A vote on extending background checks for gun sales at shows and on the Internet could take place as early as Wednesday. It's a measure victims of gun violence are hoping will happen.
"Our younger son, Ben, age six, was murdered in his first-grade classroom on December 14th, exactly 4 months ago this weekend," said Francine Wheeler, the mother of a Sandy Hook Elementary shooting victim.
She addressed the nation during the President's weekly radio address on Saturday. Francine and her husband David Wheeler pleaded to the public to support the gun reform.
This comes just one week after a bipartisan compromise to curb gun violence was introduced by Senators Joe Manchin and Pat Toomey. If it passes, background checks will extend to guns sales on both the Internet and at gun shows. It's a topic not favored by some gun rights advocates here in Jacksonville.
"None of the recent mass shootings would have been prevented by any of the proposals introduced to date," said attorney Eric Friday, the lead counsel for Florida Carry. "And we continue to oppose any expansion of gun control that would do nothing but burden law abiding citizens."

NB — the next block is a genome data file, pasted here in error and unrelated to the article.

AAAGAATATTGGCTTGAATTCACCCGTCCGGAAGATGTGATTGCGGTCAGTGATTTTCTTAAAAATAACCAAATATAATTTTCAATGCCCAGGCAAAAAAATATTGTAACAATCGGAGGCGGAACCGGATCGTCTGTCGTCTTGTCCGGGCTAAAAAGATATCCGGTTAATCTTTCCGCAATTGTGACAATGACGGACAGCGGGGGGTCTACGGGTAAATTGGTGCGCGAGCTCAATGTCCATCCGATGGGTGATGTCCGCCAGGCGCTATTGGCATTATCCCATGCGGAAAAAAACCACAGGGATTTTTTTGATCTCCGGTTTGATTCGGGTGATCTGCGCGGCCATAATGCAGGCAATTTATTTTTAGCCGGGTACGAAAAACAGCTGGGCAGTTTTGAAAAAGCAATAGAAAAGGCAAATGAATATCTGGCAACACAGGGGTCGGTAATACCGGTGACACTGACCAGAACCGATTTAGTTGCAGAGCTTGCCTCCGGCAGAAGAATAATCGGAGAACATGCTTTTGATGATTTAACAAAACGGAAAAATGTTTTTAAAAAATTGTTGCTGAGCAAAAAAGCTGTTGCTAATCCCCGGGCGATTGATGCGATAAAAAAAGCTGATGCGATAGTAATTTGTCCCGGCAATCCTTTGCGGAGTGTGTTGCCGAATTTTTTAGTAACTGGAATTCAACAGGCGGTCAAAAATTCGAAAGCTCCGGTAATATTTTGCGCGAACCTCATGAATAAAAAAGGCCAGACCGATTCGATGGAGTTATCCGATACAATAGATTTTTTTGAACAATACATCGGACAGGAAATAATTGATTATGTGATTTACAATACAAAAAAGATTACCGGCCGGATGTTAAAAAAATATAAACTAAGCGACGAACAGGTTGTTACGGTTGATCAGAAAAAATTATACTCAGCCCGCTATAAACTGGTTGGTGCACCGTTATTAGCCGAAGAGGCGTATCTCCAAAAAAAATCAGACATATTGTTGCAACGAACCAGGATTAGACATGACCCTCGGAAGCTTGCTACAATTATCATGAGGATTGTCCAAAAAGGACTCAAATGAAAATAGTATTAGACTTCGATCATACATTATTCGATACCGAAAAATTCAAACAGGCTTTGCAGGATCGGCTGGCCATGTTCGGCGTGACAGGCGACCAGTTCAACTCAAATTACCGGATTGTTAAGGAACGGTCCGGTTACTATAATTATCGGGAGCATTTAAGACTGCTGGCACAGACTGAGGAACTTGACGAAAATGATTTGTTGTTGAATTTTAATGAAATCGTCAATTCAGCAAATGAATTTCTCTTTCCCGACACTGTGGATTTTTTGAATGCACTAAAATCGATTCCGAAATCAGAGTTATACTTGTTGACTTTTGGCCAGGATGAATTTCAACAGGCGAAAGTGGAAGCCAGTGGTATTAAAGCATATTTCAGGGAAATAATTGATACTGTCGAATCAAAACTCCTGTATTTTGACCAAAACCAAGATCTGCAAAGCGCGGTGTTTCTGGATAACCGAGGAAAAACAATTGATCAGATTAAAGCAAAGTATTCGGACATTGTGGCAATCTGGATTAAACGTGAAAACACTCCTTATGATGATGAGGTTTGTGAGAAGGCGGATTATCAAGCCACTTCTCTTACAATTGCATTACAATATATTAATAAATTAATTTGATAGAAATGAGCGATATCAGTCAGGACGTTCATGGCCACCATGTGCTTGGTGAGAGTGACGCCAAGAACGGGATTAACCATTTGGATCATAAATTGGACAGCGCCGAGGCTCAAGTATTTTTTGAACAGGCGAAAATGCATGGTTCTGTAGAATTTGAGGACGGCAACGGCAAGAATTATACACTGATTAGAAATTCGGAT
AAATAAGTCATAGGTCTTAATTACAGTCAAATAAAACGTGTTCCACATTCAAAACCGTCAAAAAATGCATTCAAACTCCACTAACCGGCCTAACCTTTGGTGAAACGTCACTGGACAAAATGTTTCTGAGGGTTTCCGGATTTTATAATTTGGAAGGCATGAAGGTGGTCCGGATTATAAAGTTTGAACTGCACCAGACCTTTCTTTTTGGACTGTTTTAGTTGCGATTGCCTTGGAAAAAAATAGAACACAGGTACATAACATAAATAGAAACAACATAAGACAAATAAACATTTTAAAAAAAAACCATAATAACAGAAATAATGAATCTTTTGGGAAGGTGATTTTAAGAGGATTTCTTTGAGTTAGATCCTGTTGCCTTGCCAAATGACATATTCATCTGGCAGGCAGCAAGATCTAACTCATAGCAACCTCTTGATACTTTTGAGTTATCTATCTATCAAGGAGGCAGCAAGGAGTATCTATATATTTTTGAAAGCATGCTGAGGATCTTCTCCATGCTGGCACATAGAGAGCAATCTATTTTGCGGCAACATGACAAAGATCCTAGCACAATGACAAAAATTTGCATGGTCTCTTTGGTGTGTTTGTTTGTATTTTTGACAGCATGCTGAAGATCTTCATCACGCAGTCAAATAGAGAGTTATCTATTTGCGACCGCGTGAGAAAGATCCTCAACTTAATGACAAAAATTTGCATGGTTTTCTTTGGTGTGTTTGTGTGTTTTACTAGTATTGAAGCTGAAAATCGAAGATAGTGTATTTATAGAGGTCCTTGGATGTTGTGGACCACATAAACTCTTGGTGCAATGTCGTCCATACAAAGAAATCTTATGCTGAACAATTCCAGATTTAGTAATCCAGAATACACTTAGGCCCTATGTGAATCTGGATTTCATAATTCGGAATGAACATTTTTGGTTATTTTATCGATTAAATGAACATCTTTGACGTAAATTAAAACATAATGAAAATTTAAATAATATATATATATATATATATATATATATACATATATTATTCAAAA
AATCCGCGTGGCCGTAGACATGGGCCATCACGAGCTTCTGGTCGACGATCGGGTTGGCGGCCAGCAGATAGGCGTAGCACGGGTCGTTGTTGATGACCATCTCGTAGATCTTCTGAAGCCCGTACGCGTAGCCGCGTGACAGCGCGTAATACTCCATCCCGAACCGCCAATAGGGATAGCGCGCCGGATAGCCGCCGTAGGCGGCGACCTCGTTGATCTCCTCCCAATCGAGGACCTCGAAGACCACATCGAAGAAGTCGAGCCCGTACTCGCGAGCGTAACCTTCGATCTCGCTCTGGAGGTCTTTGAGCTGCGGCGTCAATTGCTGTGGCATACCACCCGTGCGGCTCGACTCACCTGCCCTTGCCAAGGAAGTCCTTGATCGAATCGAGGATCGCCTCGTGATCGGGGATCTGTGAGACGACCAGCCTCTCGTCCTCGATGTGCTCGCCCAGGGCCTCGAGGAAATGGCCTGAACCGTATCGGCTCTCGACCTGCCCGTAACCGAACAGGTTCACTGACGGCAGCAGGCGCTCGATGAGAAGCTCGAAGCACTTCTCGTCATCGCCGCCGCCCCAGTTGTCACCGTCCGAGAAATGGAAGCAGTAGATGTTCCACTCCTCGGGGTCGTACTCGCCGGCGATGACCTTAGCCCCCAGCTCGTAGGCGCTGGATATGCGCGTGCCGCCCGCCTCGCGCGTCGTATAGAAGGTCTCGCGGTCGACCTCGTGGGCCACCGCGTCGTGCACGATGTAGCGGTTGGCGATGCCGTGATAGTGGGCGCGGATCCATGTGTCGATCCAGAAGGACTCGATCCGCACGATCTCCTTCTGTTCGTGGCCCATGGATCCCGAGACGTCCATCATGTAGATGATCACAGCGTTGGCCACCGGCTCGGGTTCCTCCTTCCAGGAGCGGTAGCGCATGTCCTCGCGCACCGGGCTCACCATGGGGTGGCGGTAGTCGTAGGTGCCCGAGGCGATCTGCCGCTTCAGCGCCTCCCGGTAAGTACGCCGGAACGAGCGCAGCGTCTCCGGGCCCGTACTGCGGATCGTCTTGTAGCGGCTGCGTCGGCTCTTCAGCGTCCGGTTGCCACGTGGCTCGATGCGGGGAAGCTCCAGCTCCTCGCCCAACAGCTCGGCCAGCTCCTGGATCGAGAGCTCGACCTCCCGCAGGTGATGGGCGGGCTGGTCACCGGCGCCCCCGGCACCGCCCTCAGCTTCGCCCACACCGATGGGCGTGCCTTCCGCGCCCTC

Some analysts said if the measure did come to a vote, it would likely be very close. While some key Republicans oppose the idea, others are warming up. This includes Senator John McCain from Arizona, who says he wants to know more about background checks for internet gun transactions.
"I've got to give them credit," said McCain. "And I want to look at it, but I'm very favorably disposed."
Guns rights advocates said the way to stop gun violence is to shift the conversation toward proper mental healthcare treatment, and make it about personal responsibility.
"The single biggest killer in American homes is the bathtub," said Friday. "Nobody is talking about banning bathtubs from homes. We just had 14 people stabbed at a college in Texas last week and nobody's talking about banning steak knives. It's not about the tool it's about the actions of individuals."